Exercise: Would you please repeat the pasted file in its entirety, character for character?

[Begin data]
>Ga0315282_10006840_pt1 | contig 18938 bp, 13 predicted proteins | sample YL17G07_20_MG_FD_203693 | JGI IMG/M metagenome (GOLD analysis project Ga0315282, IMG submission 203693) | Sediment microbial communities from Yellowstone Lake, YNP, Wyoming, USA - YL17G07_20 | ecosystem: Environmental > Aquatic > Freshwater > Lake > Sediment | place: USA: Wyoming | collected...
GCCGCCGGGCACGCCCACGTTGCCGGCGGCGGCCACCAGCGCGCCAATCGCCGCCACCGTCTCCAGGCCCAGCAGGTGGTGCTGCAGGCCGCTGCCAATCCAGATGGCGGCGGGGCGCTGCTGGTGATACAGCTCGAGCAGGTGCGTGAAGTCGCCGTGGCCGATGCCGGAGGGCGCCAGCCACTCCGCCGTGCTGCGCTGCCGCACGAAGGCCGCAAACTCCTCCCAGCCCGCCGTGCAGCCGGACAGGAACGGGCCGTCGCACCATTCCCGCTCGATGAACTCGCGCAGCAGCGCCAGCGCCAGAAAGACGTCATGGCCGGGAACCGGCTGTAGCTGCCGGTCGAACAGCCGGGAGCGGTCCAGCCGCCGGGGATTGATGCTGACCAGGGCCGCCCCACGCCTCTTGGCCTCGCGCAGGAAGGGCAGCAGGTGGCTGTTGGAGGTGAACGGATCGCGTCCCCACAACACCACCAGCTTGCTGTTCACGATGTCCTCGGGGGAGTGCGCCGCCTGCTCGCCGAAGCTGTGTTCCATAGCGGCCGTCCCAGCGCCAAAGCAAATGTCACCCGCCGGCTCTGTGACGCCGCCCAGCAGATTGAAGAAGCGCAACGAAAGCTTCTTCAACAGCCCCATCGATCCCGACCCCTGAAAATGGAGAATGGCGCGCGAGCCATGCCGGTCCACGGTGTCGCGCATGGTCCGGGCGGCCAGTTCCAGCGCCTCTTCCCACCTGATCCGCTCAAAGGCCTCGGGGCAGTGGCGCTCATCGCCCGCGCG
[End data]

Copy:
>Ga0315282_10006840_pt1 | contig 18938 bp, 13 predicted proteins | sample YL17G07_20_MG_FD_203693 | JGI IMG/M metagenome (GOLD analysis project Ga0315282, IMG submission 203693) | Sediment microbial communities from Yellowstone Lake, YNP, Wyoming, USA - YL17G07_20 | ecosystem: Environmental > Aquatic > Freshwater > Lake > Sediment | place: USA: Wyoming | collected...
GCCGCCGGGCACGCCCACGTTGCCGGCGGCGGCCACCAGCGCGCCAATCGCCGCCACCGTCTCCAGGCCCAGCAGGTGGTGCTGCAGGCCGCTGCCAATCCAGATGGCGGCGGGGCGCTGCTGGTGATACAGCTCGAGCAGGTGCGTGAAGTCGCCGTGGCCGATGCCGGAGGGCGCCAGCCACTCCGCCGTGCTGCGCTGCCGCACGAAGGCCGCAAACTCCTCCCAGCCCGCCGTGCAGCCGGACAGGAACGGGCCGTCGCACCATTCCCGCTCGATGAACTCGCGCAGCAGCGCCAGCGCCAGAAAGACGTCATGGCCGGGAACCGGCTGTAGCTGCCGGTCGAACAGCCGGGAGCGGTCCAGCCGCCGGGGATTGATGCTGACCAGGGCCGCCCCACGCCTCTTGGCCTCGCGCAGGAAGGGCAGCAGGTGGCTGTTGGAGGTGAACGGATCGCGTCCCCACAACACCACCAGCTTGCTGTTCACGATGTCCTCGGGGGAGTGCGCCGCCTGCTCGCCGAAGCTGTGTTCCATAGCGGCCGTCCCAGCGCCAAAGCAAATGTCACCCGCCGGCTCTGTGACGCCGCCCAGCAGATTGAAGAAGCGCAACGAAAGCTTCTTCAACAGCCCCATCGATCCCGACCCCTGAAAATGGAGAATGGCGCGCGAGCCATGCCGGTCCACGGTGTCGCGCATGGTCCGGGCGGCCAGTTCCAGCGCCTCTTCCCACCTGATCCGCTCAAAGGCCTCGGGGCAGTGGCGCTCATCGCCCGCGCG